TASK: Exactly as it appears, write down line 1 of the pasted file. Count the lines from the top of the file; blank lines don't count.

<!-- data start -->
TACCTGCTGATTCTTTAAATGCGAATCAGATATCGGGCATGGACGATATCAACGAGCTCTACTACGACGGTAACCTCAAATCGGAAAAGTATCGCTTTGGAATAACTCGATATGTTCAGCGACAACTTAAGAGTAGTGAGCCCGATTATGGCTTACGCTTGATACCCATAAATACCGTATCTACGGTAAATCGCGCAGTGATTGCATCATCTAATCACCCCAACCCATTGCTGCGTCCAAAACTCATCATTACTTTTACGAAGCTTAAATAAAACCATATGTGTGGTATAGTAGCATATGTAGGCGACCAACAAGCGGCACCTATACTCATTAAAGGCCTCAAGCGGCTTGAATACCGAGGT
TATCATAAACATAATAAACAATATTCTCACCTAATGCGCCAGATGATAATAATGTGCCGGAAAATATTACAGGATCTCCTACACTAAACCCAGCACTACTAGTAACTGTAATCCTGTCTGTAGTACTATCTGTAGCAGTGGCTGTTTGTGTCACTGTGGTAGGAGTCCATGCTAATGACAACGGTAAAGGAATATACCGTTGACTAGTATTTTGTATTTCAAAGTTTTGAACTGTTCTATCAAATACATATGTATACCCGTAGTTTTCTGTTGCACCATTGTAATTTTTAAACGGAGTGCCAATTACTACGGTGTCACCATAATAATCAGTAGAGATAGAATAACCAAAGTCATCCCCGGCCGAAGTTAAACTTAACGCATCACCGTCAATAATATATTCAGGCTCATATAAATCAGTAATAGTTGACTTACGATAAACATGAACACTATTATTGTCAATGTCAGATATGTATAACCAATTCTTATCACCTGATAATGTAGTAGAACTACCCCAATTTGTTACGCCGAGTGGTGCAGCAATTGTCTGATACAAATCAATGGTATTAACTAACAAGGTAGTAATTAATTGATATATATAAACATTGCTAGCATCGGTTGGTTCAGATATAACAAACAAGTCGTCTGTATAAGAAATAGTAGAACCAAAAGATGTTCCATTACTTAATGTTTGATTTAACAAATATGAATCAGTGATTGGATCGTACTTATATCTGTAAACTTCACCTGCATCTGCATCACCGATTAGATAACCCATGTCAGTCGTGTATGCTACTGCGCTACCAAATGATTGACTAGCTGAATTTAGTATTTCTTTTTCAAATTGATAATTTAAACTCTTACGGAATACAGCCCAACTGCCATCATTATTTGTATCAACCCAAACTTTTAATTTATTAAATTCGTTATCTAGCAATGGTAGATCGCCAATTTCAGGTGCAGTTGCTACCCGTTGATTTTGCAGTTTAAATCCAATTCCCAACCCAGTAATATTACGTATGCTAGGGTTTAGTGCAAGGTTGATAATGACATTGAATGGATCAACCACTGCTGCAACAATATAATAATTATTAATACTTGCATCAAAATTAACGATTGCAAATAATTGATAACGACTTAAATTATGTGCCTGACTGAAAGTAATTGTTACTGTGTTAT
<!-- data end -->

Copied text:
TACCTGCTGATTCTTTAAATGCGAATCAGATATCGGGCATGGACGATATCAACGAGCTCTACTACGACGGTAACCTCAAATCGGAAAAGTATCGCTTTGGAATAACTCGATATGTTCAGCGACAACTTAAGAGTAGTGAGCCCGATTATGGCTTACGCTTGATACCCATAAATACCGTATCTACGGTAAATCGCGCAGTGATTGCATCATCTAATCACCCCAACCCATTGCTGCGTCCAAAACTCATCATTACTTTTACGAAGCTTAAATAAAACCATATGTGTGGTATAGTAGCATATGTAGGCGACCAACAAGCGGCACCTATACTCATTAAAGGCCTCAAGCGGCTTGAATACCGAGGT